“Unfortunately, many incarcerated men and women do not have the resources to put together an appeal or commutation petition and that’s where universities can come into play,” McCorkel says. “This work is really impactful and important for my students because it gives them an opportunity to pursue possible career options in this area of advocacy work.”

In 2010, Cynthia Alvarado, who is incarcerated at SCI Muncy, was sentenced to life-without-parole, despite never committing or intending to commit a murder. In 2018, McCorkel’s class identified her case as one that should be looked at further. A separate senior seminar course, also taught by McCorkel, continued to examine the case, with their work resulting in a habeas petition being granted based on a wrongful jury instruction. This ruling vacated Alvarado’s conviction and sentence. The District Attorney’s Office of Philadelphia declined to appeal the ruling though they retain the option to retry the case.

The first-time cases offered to students featured men and women from Philadelphia. But the work on Alvarado’s case, which aligns with McCorkel’s research and expertise, prompted a shift this semester to focus on women.

Cierra-Zadiyah Mendez and Grace Smith are working on a case of a woman sentenced to life in prison in 1995, when she was only 18-years-old. Mendez, an English major, and Smith, an accounting major, are both criminology minors and have served as tutors at SCI Phoenix for inmates pursuing their GED.

“The class and having the chance to work on this case allows us to see these individuals as real people,” Mendez says. “Not knowing anything about the case, we might automatically assume they are bad people. This project gives us a chance to have an actual impact with someone’s case.”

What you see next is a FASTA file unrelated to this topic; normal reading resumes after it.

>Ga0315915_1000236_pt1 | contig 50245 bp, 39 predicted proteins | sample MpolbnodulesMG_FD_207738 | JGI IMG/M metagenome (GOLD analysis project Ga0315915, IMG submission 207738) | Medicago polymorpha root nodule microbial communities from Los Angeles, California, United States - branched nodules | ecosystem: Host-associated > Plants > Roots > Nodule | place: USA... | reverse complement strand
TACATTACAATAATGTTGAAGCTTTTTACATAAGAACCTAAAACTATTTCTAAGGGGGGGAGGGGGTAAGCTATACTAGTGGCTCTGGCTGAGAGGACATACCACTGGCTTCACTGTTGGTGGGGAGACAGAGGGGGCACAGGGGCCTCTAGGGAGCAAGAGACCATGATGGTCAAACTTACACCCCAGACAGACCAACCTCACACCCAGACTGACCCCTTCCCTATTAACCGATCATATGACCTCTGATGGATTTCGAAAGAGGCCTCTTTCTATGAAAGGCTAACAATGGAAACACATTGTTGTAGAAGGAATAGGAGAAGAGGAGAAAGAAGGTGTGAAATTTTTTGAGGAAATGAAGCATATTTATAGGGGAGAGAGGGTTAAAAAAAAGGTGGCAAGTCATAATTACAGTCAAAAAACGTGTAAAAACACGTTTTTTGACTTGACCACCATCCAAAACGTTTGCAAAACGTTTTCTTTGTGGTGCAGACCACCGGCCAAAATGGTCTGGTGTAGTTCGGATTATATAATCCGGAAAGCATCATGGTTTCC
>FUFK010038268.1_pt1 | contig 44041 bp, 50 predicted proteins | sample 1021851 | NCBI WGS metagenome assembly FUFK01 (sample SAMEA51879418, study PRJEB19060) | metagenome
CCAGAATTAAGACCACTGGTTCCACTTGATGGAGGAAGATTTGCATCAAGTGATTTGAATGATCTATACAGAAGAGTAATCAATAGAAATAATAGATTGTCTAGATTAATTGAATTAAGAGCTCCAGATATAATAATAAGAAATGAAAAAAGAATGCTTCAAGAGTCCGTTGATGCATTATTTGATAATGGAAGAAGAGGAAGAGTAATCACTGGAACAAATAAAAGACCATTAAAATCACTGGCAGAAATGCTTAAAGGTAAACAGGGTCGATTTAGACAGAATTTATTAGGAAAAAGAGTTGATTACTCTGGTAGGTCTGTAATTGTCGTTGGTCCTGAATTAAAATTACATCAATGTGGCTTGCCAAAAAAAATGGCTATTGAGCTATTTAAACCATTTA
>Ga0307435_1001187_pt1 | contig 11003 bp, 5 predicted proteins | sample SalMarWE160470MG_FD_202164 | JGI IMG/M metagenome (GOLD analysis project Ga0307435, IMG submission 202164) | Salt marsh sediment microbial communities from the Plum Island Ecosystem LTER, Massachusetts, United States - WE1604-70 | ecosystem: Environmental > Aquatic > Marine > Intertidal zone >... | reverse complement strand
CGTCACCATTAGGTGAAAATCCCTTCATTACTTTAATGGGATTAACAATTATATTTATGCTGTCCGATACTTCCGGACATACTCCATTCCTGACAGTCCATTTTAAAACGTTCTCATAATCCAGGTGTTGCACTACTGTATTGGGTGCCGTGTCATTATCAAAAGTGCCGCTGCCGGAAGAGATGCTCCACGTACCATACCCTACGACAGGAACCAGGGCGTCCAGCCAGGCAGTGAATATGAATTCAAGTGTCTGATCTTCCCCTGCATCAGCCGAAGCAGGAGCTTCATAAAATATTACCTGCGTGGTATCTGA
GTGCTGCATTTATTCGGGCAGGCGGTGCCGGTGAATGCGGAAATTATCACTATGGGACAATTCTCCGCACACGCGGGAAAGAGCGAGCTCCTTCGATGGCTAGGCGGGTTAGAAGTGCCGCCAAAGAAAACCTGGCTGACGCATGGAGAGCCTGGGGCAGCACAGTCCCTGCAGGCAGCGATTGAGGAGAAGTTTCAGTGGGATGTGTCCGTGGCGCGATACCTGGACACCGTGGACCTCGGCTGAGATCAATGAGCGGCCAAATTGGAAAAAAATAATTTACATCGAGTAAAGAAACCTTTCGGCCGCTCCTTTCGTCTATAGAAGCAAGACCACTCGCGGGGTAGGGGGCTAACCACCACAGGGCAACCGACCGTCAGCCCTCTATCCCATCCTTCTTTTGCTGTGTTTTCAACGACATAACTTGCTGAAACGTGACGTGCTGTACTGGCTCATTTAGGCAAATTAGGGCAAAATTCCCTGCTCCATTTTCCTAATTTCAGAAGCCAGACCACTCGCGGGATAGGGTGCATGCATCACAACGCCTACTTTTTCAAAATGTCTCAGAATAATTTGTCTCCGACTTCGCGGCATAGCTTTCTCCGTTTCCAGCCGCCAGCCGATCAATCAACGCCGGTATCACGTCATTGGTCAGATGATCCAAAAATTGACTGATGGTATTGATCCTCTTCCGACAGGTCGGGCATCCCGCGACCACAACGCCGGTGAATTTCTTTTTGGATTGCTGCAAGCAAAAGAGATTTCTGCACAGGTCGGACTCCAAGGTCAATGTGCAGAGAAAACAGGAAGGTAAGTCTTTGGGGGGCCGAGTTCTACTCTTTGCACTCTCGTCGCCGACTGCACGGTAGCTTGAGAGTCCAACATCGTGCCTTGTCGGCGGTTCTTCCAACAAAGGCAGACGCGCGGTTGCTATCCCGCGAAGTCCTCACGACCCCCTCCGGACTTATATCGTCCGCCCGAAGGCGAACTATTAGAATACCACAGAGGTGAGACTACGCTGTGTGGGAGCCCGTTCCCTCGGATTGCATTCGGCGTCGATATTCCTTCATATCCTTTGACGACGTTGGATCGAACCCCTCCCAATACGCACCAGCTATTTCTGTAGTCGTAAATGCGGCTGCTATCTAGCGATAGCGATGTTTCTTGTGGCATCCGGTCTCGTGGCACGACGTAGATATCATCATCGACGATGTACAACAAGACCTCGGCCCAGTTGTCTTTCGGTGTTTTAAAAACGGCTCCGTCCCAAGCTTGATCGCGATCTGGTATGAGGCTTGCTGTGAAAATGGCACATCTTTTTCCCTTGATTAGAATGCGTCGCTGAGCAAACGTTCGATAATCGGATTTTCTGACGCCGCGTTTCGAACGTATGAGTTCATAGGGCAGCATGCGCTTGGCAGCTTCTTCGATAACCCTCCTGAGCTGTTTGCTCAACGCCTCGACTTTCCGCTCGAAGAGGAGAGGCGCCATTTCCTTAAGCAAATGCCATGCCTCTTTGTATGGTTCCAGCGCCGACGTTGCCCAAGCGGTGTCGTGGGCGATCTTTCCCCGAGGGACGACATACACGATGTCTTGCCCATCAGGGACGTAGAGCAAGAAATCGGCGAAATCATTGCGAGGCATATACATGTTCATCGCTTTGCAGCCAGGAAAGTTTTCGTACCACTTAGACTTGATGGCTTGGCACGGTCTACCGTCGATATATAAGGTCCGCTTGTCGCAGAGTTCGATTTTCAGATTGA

Smith echoed that sentiment. “The project gives us an opportunity to apply what we’ve learned in class. As we dig deeper into our case and look to determine if a commutation is warranted, we’re challenged with an important question of how and if prison can change a person over 25 years, especially when they are incarcerated at 18 and they haven’t had a chance to develop.”

The course is just the beginning for many students, who often go on to law school or pursue careers in criminal justice.

“The transformation of the course is great example of a university-led model for criminal justice reform,” McCorkel says. “The students are knee-deep in these cases, looking to find ways to right the wrongs done to these individuals.”

McCorkel is currently working with both the Philadelphia DA’s office and Pennsylvania Lieutenant Governor John Fetterman to identify wrongful convictions, as well as cases that are deserving of commutation, which will help to further develop this course.

“Captivating Courses” is a feature introducing readers to some of the unique classes offered at Villanova University. Numerous courses across the University’s six schools and colleges provide students the opportunity to examine interesting and relevant topics. These features will give you a glimpse into some of these courses and the experiences they provide students. Find all of the Captivating Courses here.